In my last column, I looked at the election through the lens of the old children’s radio show Let’s Pretend — how things would look if it turned out that Donald Trump ends up winning the election.

That would have required lots of pretending until recently. Two weeks ago Hillary Clinton led Trump by 6 percent in the realclearpolitics.com average of recent polls. That lead is now 1.9 percent. RCP state polling averages then had Clinton ahead by 333 to 205 electoral votes. Now the margin is 273 to 265.

These numbers may overstate the closeness of the race. Nate Silver’s fivethirtyeight.com, which weighs poll results by various factors, gives Trump a 31 percent chance of winning. Other polling websites peg his chances as significantly less.

But obviously something has changed. FBI Director James Comey’s announcement October 28 that the investigation into Clinton’s and her aide’s secret server emails was resuming undoubtedly contributed to it. And the race may already have been tightening following the announcement of what Trump might call yuuuuuge Obamacare premium increases.

After all, Clinton is seeking a third Democratic term, though the signature policies of the Democratic president — Obamacare, the Iran nuclear deal — have always been and remain unpopular.

The response to the Comey announcement of Team Clinton — which includes much of the Mainstream Media as well as the Clinton campaign — reeked of panic. They clearly didn’t see this coming.

The first response was to attack Comey for addressing his letter only to Republican members of Congress. In fact it was addressed, in line with typical Executive Branch practice, the appropriate committee members of both parties. An unforced error or, as the British would say, an own goal.

Then an attack on Comey for violating Justice Department “protocol” — a word used a dozen times by vice presidential nominee Tim Kaine in one interview.

But of course Team Clinton didn’t object to Comey for violating “protocol” on July 5 when he announced he wouldn’t recommend criminal charges against Clinton for violating email rules and lying repeatedly about it. He said “no rational prosecutor” would bring such a case, even though no rational judge would quash an indictment under Section 793(f) of the Espionage Act based on the facts he alleged.

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My theory is that Comey was placed in an impossible position by the June 27 Phoenix tarmac meeting between Bill Clinton and Attorney General Loretta Lynch, a meeting that was surely intended to be secret and which was revealed apparently because a TV reporter had a good source in the private jet terminal.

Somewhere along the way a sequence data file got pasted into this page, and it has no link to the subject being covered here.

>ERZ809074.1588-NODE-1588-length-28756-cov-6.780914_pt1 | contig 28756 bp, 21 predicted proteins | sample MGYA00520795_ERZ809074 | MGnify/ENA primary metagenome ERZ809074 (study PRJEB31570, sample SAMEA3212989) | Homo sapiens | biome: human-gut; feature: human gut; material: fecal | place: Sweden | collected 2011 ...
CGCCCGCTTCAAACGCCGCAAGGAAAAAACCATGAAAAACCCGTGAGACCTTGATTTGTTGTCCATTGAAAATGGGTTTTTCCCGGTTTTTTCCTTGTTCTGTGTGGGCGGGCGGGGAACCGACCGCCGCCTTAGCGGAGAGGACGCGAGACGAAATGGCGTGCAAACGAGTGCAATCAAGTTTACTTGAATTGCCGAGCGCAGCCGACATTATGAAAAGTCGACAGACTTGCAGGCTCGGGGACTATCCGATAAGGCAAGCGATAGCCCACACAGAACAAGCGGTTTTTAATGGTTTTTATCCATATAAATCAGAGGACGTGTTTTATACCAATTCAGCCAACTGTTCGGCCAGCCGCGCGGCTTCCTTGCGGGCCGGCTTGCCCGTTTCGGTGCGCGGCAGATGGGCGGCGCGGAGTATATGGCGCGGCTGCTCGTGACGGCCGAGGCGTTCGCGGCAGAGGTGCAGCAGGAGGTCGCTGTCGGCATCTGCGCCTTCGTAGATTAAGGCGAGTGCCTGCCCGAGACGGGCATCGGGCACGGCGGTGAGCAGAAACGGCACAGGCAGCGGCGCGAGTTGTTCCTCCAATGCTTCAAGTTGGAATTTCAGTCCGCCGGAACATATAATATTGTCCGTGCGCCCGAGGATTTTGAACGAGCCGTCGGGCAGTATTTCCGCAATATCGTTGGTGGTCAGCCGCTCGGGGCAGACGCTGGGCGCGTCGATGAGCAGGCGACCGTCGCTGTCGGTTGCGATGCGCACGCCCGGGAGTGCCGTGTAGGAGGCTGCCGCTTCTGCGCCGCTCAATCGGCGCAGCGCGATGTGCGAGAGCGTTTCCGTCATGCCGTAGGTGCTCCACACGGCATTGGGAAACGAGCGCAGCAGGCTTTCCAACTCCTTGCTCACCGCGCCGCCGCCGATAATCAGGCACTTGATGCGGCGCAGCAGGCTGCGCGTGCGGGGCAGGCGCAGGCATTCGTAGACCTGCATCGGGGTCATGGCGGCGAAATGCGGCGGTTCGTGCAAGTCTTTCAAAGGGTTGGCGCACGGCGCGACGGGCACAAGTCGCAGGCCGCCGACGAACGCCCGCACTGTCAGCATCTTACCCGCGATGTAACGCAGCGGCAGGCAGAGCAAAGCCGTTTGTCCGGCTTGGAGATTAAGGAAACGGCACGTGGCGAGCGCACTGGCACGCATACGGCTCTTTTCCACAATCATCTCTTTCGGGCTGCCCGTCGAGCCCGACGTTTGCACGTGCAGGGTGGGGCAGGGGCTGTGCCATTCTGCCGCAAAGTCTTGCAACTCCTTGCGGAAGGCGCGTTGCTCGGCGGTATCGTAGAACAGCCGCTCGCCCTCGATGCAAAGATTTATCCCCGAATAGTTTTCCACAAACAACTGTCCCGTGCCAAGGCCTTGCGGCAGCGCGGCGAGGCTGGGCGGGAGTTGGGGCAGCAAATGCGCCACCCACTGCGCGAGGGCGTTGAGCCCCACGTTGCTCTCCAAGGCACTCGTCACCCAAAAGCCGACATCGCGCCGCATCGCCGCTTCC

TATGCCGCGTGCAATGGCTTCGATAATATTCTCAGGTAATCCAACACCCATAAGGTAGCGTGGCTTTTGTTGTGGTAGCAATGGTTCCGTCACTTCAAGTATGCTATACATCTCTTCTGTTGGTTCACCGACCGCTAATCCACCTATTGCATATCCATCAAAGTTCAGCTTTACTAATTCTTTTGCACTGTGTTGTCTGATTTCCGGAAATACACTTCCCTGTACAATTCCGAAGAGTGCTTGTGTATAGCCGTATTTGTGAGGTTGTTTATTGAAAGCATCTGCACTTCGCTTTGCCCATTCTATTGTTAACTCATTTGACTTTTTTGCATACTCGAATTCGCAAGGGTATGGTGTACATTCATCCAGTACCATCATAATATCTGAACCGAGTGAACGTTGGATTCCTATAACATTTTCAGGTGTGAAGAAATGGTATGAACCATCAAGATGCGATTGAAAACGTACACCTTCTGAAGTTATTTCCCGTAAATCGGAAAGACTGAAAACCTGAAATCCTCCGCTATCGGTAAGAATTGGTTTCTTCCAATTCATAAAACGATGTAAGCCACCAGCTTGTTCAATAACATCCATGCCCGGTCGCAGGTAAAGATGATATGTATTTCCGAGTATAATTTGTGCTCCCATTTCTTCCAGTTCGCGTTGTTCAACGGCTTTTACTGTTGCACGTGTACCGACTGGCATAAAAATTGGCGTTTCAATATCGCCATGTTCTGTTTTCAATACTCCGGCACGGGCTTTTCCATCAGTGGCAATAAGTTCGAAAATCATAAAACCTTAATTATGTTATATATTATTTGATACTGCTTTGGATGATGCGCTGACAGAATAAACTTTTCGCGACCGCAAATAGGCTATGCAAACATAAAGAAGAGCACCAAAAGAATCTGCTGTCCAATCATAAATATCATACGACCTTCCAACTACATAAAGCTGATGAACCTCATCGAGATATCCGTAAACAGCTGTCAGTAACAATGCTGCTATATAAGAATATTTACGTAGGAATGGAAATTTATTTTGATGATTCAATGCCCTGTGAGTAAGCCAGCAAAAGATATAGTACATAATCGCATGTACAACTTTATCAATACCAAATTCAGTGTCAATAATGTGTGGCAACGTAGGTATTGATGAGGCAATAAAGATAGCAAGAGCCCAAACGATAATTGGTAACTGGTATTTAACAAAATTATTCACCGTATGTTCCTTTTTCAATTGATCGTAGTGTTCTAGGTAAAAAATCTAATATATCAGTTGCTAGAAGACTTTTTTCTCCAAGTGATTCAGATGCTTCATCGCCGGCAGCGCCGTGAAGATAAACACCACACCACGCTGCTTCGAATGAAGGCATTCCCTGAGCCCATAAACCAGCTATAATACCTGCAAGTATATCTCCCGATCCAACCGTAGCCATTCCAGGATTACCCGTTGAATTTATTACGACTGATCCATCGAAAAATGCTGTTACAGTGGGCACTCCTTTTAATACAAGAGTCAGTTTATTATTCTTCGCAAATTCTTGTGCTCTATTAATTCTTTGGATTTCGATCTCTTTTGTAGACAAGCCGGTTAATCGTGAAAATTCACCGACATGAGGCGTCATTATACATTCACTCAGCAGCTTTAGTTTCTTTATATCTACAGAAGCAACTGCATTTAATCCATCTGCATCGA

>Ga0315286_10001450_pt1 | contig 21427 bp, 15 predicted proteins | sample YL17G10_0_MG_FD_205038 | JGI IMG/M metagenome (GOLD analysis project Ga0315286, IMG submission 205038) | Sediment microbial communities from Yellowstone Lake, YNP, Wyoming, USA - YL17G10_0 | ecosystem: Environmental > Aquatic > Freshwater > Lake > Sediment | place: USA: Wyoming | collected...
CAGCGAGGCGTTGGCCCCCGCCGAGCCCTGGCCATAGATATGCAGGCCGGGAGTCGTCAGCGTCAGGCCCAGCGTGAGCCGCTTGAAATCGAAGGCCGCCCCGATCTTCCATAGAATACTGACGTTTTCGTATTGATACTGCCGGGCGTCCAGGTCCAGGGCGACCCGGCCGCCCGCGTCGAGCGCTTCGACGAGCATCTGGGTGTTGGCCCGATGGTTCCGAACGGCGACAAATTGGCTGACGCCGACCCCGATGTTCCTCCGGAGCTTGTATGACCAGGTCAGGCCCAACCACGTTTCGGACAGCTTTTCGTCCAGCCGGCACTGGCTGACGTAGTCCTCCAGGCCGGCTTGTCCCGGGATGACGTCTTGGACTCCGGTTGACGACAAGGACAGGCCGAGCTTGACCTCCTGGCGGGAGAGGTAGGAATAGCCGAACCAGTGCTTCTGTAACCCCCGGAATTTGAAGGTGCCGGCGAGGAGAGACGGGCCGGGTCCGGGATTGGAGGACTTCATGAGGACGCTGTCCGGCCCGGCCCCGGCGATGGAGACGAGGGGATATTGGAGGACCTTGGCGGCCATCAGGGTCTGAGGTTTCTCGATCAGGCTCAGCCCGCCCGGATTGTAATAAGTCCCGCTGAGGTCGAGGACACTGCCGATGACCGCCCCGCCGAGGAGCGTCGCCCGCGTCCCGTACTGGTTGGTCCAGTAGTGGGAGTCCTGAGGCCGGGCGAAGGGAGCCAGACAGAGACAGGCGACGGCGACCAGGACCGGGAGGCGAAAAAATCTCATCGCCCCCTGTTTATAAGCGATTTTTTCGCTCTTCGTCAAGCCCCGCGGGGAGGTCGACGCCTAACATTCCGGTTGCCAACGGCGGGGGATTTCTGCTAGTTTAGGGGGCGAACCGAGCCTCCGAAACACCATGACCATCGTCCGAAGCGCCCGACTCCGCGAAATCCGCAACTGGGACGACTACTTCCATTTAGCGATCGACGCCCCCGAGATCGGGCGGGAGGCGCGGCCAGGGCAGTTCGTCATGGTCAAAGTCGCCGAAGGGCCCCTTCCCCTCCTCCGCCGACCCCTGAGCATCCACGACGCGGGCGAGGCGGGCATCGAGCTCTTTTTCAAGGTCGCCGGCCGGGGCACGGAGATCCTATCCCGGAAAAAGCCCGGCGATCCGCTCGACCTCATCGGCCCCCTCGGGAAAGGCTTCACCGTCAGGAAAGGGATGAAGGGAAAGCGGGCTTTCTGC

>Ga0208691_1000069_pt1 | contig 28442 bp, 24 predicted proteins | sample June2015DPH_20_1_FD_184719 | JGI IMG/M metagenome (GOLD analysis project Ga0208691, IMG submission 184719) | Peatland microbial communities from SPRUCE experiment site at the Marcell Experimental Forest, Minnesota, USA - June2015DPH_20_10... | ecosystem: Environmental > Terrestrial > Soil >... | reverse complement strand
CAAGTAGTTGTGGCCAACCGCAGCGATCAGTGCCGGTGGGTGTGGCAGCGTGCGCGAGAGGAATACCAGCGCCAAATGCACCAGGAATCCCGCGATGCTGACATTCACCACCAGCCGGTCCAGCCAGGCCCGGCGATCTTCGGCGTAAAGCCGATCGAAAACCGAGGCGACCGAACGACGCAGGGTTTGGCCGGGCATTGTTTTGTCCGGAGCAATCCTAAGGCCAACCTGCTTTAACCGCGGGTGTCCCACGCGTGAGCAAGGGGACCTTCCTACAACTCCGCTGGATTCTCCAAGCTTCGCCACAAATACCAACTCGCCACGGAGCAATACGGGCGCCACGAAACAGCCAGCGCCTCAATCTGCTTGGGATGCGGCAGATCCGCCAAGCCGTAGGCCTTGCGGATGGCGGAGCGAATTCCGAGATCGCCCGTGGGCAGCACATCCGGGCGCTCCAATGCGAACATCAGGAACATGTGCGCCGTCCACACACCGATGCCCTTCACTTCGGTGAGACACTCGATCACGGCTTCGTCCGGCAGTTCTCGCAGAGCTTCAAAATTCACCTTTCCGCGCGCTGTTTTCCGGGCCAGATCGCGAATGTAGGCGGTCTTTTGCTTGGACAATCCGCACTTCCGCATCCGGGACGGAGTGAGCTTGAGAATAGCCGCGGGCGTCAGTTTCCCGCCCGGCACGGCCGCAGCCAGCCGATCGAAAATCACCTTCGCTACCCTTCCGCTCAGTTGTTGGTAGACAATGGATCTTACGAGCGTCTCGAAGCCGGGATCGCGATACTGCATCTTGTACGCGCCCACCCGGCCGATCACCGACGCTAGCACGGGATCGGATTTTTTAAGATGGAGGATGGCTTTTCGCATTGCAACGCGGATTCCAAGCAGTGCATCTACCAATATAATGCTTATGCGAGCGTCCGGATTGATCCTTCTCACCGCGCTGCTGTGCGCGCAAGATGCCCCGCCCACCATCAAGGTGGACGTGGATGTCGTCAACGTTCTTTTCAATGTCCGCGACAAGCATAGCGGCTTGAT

By meeting with the spouse of a candidate under criminal investigation, Lynch revealed herself to be a political hack. Justice Department refusal to summon a grand jury and sweetheart deals with key witnesses strengthen that view.

So Comey, head of an investigative agency, was obliged to make a decision that would ordinarily be made by a prosecutor. Like a local judge asked to enjoin a party’s national convention delegates, he evidently didn’t consider it his job to determine who should be a presidential nominee.

Team Clinton cheered that violation of “protocol.” The October 28 letter required a “1984”-style flip-flop: we have always been at war with the “protocol”-violating James Comey.

The Clinton/MSM repeated attacks on Comey for several days were out of the 1990s Clinton playbook. Attacks then worked when Bill Clinton was the incumbent president with high job approval. But Hillary Clinton isn’t the incumbent president and has sub-50 percent approval.

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“I thought if I cooperated with your investigation, my identity as a minor would be kept secret.”

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Did Team Clinton think that their candidate would win a contest over honesty and integrity with an FBI director they’d recently praised? That looks like political malpractice.

MSM members of Team Clinton chimed in with articles claiming Clinton was being criticized only because she is a woman — an absurdity, since the criticisms pertain to her specific acts. It’s a Clinton thing, not a female thing, to violate email rules and lie repeatedly about it.

In response Donald Trump uncharacteristically campaigned on substantive issues, rolling out an arguably serious plan to repeal and replace Obamacare.

Polls still show Clinton ahead. But by margins similar to the 2016 British polls showing Brexit losing and smaller than those in 2015 polls showing Conservatives wouldn’t win a majority in Parliament. Those elections came out the other way.

So maybe we’re in my Let’s Pretend world. If so, a Clinton loss would validate my old rule that nothing is free in politics; there is just some question about when you pay the price.

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